Research ArticleAPPLIED OPTICS

Single-crystalline germanium nanomembrane photodetectors on foreign nanocavities

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Science Advances  07 Jul 2017:
Vol. 3, no. 7, e1602783
DOI: 10.1126/sciadv.1602783

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Abstract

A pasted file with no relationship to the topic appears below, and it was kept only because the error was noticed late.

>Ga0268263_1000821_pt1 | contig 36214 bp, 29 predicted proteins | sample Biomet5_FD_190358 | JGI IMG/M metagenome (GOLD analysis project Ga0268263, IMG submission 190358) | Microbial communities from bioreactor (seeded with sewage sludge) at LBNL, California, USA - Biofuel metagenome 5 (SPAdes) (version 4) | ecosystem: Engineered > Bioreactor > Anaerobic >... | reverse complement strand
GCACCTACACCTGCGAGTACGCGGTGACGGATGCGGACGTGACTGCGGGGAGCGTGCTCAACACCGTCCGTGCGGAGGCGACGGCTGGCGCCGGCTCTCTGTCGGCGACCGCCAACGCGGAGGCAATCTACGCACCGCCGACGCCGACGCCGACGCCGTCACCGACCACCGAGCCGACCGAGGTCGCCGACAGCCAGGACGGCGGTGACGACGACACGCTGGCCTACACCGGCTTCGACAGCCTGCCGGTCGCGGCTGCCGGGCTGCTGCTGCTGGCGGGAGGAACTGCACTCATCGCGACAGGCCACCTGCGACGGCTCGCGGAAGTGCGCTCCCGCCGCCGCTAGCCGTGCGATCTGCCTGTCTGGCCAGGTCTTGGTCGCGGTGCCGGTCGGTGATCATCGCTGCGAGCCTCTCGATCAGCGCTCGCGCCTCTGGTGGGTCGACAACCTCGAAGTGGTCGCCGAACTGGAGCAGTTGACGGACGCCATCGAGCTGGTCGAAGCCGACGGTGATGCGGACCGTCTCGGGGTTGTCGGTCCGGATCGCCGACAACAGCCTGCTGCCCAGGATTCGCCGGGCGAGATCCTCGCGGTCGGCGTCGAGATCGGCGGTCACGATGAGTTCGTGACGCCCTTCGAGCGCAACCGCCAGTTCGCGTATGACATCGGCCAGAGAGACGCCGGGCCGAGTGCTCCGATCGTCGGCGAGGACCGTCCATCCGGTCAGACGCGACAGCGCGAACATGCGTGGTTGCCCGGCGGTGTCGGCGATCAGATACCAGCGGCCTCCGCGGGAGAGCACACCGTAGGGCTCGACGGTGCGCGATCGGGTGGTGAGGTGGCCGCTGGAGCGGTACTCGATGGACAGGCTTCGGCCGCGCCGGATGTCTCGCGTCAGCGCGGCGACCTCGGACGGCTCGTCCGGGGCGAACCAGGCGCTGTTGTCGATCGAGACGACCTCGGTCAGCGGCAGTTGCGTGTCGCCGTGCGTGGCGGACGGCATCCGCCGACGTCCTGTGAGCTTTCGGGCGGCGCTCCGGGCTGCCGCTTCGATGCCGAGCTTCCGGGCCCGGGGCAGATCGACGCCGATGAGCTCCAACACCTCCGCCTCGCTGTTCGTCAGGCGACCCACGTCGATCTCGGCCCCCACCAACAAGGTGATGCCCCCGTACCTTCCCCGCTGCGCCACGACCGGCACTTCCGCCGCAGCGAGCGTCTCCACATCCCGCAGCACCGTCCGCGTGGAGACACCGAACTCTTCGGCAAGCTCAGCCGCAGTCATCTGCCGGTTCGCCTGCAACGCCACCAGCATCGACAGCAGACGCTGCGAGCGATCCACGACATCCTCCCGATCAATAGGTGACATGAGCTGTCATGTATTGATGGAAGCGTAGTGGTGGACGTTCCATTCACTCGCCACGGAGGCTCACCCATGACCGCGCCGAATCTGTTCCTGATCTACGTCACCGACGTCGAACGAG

Miniaturization of optoelectronic devices offers tremendous performance gain. As the volume of photoactive material decreases, optoelectronic performance improves, including the operation speed, the signal-to-noise ratio, and the internal quantum efficiency. Over the past decades, researchers have managed to reduce the volume of photoactive materials in solar cells and photodetectors by orders of magnitude. However, two issues arise when one continues to thin down the photoactive layers to the nanometer scale (for example, <50 nm). First, light-matter interaction becomes weak, resulting in incomplete photon absorption and low quantum efficiency. Second, it is difficult to obtain ultrathin materials with single-crystalline quality. We introduce a method to overcome these two challenges simultaneously. It uses conventional bulk semiconductor wafers, such as Si, Ge, and GaAs, to realize single-crystalline films on foreign substrates that are designed for enhanced light-matter interaction. We use a high-yield and high-throughput method to demonstrate nanometer-thin photodetectors with significantly enhanced light absorption based on nanocavity interference mechanism. These single-crystalline nanomembrane photodetectors also exhibit unique optoelectronic properties, such as the strong field effect and spectral selectivity.

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